Azalea and Rhododendron- These flowering shrubs are in the same family. They are common in yards and can be easily found in the wild. If your dog gets into these, the effects can be devastating. They cause vomiting, diarrhea, drooling, paralysis, coma, and often, death.
Daffodil- This popular flower can cause severe symptoms including vomiting, drooling, tremors, trouble breathing, and convulsions.
Elephant Ears- This big, leafy plant can cause mouth irritation, drooling, trouble breathing, and vomiting.
Hydrangea- If your dog consumes hydrangeas, you may notice lethargy accompanied by vomiting and diarrhea.
Milkweed- If you grow a butterfly garden, you most likely have milkweed. Proceed with caution if you have a dog. Milkweed can cause not only vomiting and diarrhea but also a rapid pulse, kidney and liver failure, and possibly, death.
Oleander- This beautiful flower is well known for being toxic to almost everything. Tremors, drooling, seizures, weakness, abnormal heart rate, and even death can be side effects of ingestion.
Peonies- These are certainly not the most toxic plants on this list, but they should still be handled with care around your dog. Ingesting large amounts can cause an upset stomach.
Thorn Apple/ Jimson Weed- Also known as Devil’s Trumpet, this plant, which features a trumpet-shaped white flower with points along the edge, is highly toxic. Ingestion can lead to dry mouth, motion in the intestine stopping, dilated pupils, increased heart rate, rapid breathing, and ataxia (wobbly walking).
There are some plants that most people only have around in abundance during the holidays. This can naturally make your dog more curious and more likely to give them a little taste test. The holiday plants listed are toxic no matter what time of year it is.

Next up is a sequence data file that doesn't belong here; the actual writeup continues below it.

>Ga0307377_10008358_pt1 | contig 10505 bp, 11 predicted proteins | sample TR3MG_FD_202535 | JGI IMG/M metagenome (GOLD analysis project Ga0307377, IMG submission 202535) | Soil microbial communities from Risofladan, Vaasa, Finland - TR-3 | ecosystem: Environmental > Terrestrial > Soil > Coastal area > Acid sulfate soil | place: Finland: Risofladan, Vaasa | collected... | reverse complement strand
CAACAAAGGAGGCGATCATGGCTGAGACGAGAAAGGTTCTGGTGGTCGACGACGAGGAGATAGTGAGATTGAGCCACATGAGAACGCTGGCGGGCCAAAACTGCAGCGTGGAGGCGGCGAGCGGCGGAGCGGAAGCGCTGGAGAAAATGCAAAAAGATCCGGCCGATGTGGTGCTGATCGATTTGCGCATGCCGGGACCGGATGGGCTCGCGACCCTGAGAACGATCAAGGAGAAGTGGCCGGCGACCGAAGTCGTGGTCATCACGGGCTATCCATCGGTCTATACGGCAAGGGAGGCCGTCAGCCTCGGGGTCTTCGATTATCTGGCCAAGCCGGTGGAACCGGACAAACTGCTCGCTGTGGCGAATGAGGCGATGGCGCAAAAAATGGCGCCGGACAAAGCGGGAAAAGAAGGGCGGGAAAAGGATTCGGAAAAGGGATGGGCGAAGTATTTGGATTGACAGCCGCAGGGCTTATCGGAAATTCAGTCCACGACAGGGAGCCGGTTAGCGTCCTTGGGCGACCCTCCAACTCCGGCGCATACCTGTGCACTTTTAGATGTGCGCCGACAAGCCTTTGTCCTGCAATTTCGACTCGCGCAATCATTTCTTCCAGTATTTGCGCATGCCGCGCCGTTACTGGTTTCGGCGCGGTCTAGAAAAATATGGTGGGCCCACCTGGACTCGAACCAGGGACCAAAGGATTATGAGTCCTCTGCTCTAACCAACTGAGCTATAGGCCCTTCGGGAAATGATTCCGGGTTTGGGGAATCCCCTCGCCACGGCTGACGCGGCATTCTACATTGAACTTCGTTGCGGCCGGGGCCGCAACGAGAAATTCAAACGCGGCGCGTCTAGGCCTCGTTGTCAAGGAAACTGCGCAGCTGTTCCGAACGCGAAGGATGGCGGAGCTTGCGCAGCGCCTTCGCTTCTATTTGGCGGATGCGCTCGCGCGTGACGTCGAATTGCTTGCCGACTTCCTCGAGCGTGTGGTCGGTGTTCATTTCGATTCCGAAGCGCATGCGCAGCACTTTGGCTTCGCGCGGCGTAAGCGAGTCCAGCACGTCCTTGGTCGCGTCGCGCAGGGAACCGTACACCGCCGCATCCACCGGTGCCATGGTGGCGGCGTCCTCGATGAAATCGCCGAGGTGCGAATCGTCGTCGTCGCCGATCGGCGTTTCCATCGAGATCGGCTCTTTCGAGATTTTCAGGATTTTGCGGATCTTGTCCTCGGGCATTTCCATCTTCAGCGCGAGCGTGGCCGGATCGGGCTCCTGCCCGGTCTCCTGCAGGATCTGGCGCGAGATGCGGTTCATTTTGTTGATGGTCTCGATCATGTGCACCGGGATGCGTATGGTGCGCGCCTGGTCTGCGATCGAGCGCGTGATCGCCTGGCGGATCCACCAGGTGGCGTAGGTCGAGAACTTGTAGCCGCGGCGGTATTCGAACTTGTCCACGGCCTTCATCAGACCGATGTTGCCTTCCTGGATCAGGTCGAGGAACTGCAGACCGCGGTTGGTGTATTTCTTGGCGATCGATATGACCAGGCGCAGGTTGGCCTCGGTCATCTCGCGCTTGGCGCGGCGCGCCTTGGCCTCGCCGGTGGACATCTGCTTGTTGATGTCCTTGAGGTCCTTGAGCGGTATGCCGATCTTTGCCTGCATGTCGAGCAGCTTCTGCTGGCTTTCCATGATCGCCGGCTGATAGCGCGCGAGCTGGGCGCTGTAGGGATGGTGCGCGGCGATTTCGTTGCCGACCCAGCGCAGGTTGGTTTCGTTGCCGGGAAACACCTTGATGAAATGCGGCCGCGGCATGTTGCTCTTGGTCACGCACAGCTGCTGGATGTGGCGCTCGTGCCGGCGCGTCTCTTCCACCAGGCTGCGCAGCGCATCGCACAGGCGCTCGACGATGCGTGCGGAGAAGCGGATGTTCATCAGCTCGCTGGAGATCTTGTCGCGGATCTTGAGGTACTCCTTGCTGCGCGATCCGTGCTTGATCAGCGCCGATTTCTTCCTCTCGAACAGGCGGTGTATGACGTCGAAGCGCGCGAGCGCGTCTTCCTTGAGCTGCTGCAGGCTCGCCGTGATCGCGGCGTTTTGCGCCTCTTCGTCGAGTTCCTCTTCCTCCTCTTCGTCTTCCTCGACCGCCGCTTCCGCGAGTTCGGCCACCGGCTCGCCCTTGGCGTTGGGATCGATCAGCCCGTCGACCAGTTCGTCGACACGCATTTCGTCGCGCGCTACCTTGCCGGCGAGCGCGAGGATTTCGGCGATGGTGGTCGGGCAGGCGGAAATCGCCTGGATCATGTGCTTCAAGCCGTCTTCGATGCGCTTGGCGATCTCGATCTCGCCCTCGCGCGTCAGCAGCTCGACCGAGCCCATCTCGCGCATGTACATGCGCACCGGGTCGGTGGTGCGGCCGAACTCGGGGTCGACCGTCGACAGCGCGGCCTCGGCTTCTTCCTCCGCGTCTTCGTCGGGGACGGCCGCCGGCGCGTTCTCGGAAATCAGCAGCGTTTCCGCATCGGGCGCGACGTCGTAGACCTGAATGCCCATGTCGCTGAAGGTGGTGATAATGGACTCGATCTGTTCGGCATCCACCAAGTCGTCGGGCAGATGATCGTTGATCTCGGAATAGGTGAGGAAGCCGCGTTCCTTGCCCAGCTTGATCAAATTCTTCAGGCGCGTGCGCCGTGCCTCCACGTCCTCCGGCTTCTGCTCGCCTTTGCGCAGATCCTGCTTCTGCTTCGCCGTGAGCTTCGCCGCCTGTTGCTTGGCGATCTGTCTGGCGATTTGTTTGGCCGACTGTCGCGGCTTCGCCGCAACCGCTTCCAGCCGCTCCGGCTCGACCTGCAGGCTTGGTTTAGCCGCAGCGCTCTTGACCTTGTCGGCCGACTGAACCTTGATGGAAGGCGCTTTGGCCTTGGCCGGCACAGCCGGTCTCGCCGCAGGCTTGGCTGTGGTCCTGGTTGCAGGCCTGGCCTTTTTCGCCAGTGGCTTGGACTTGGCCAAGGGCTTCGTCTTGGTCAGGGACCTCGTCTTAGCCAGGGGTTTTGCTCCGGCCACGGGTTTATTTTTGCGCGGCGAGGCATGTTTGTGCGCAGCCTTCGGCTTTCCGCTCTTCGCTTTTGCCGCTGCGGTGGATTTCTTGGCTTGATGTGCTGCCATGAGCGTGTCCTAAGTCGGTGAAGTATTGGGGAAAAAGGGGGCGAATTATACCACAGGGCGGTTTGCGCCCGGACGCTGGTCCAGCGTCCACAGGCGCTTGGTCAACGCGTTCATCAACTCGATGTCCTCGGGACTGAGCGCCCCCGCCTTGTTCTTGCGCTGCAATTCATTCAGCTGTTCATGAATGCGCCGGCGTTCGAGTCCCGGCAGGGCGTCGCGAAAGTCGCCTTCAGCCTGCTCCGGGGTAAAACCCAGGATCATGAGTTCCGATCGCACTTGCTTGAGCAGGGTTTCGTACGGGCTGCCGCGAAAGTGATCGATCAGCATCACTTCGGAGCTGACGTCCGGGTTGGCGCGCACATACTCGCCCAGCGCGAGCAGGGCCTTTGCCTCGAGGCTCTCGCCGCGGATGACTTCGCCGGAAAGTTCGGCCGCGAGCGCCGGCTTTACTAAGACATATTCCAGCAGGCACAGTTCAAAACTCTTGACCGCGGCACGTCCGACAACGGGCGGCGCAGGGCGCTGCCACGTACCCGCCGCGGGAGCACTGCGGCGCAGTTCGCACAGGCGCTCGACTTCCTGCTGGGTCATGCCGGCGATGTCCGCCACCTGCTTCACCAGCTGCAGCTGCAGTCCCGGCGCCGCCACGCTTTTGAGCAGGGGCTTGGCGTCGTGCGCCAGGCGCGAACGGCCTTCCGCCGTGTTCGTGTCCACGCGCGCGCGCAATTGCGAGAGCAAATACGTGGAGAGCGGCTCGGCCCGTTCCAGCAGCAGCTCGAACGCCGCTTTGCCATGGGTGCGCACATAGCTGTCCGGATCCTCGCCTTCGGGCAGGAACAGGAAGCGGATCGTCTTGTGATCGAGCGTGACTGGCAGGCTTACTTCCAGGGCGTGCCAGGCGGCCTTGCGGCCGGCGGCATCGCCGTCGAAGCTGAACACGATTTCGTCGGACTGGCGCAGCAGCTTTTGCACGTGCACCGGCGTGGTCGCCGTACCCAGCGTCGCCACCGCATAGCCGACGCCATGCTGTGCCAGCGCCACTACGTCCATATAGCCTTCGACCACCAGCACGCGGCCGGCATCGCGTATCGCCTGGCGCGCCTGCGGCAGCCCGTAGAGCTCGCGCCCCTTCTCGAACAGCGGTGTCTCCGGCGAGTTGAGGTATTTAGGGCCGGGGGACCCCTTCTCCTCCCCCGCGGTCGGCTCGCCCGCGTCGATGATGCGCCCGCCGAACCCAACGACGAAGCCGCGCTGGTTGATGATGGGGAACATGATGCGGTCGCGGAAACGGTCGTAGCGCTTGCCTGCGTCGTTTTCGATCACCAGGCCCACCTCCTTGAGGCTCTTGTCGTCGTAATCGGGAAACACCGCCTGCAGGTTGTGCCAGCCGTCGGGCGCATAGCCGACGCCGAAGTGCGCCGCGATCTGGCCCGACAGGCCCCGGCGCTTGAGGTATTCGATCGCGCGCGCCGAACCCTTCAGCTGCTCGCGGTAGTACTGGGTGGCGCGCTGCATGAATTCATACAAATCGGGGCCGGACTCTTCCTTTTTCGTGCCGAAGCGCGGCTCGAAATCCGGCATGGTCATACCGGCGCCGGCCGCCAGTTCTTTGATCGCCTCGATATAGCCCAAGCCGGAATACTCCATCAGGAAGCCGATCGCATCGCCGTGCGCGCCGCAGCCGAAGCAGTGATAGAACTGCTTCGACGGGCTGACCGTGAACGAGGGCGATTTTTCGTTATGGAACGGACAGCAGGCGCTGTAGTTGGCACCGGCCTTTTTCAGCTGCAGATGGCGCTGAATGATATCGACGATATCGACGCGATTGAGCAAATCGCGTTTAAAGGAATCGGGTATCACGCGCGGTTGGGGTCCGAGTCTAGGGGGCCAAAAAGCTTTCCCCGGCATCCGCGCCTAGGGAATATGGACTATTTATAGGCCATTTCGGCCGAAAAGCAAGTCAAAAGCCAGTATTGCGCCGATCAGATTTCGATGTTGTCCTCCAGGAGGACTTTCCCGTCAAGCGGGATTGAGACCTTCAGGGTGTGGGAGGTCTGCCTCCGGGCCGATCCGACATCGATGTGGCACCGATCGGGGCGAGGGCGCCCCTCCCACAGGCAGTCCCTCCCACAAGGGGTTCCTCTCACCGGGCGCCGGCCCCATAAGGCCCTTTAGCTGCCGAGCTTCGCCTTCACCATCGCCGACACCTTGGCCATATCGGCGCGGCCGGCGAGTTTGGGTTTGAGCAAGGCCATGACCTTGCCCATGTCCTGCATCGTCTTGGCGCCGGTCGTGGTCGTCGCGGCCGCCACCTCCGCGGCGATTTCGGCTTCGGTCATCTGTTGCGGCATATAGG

Holly- It comes in dozens of varieties and all of them are toxic to dogs. They cause vomiting and diarrhea and can even lacerate your dog’s digestive tract.
Yew- This beautiful plant with its green leaves and red berries is a popular Christmas decoration. It can also be fatal if your dog ingests it. Yew can cause tremors, seizures, and difficulty breathing.
Mistletoe- This holiday staple can lead to stomach pain, nausea, vomiting, difficulty breathing, and a change in your dog’s mental state.
This list touches on some of the most popular plants that may be dangerous for your dog. But beware! These are not the only dangerous plants for your dog. If you are uncertain if a plant is safe for your dog, take time and do your research.
If you fear your dog may have ingested a toxic plant, take action immediately. Contact your vet or the Pet Poison Helpline at 855-764-7661.
Look for any pieces of plant, and gather the remnants. Take a picture if you know exactly which plant your dog ingested. If your dog is vomiting, you may want to take a sample to your vet. Do not try to administer medications or induce vomiting without direction from your dog’s vet. This can make the situation worse.
These situations are certainly scary. But quick action and as much information as possible will help your vet determine how to treat your dog and hopefully lead to the best outcome.
This list is pretty long, but that doesn’t mean you have to live your life plant-less. Creating a dog friendly living space just takes a little more thought and research. But your dog’s wellbeing is totally worth it!